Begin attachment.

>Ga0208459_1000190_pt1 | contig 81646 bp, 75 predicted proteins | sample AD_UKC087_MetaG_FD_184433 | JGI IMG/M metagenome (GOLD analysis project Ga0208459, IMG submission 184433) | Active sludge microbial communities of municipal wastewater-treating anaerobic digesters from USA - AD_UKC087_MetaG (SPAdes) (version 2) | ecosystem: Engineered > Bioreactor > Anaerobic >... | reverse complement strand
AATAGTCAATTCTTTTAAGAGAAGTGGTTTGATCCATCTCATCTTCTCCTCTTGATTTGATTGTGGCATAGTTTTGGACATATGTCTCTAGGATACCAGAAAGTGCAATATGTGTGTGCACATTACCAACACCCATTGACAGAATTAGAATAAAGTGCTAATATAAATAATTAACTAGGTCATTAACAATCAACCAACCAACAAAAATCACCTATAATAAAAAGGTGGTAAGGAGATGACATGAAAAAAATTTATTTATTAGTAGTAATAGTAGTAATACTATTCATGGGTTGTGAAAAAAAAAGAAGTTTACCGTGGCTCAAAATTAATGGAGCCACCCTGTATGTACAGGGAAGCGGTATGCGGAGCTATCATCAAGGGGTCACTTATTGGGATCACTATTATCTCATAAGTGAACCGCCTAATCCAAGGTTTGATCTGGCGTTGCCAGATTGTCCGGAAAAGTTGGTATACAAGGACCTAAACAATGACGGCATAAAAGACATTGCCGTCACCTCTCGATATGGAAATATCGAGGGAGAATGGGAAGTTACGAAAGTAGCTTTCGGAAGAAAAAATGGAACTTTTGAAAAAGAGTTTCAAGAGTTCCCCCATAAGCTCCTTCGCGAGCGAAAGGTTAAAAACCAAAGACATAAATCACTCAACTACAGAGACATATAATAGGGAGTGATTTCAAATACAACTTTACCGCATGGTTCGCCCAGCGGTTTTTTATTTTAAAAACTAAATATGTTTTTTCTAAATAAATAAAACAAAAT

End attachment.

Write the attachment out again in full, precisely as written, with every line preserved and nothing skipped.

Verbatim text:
>Ga0208459_1000190_pt1 | contig 81646 bp, 75 predicted proteins | sample AD_UKC087_MetaG_FD_184433 | JGI IMG/M metagenome (GOLD analysis project Ga0208459, IMG submission 184433) | Active sludge microbial communities of municipal wastewater-treating anaerobic digesters from USA - AD_UKC087_MetaG (SPAdes) (version 2) | ecosystem: Engineered > Bioreactor > Anaerobic >... | reverse complement strand
AATAGTCAATTCTTTTAAGAGAAGTGGTTTGATCCATCTCATCTTCTCCTCTTGATTTGATTGTGGCATAGTTTTGGACATATGTCTCTAGGATACCAGAAAGTGCAATATGTGTGTGCACATTACCAACACCCATTGACAGAATTAGAATAAAGTGCTAATATAAATAATTAACTAGGTCATTAACAATCAACCAACCAACAAAAATCACCTATAATAAAAAGGTGGTAAGGAGATGACATGAAAAAAATTTATTTATTAGTAGTAATAGTAGTAATACTATTCATGGGTTGTGAAAAAAAAAGAAGTTTACCGTGGCTCAAAATTAATGGAGCCACCCTGTATGTACAGGGAAGCGGTATGCGGAGCTATCATCAAGGGGTCACTTATTGGGATCACTATTATCTCATAAGTGAACCGCCTAATCCAAGGTTTGATCTGGCGTTGCCAGATTGTCCGGAAAAGTTGGTATACAAGGACCTAAACAATGACGGCATAAAAGACATTGCCGTCACCTCTCGATATGGAAATATCGAGGGAGAATGGGAAGTTACGAAAGTAGCTTTCGGAAGAAAAAATGGAACTTTTGAAAAAGAGTTTCAAGAGTTCCCCCATAAGCTCCTTCGCGAGCGAAAGGTTAAAAACCAAAGACATAAATCACTCAACTACAGAGACATATAATAGGGAGTGATTTCAAATACAACTTTACCGCATGGTTCGCCCAGCGGTTTTTTATTTTAAAAACTAAATATGTTTTTTCTAAATAAATAAAACAAAAT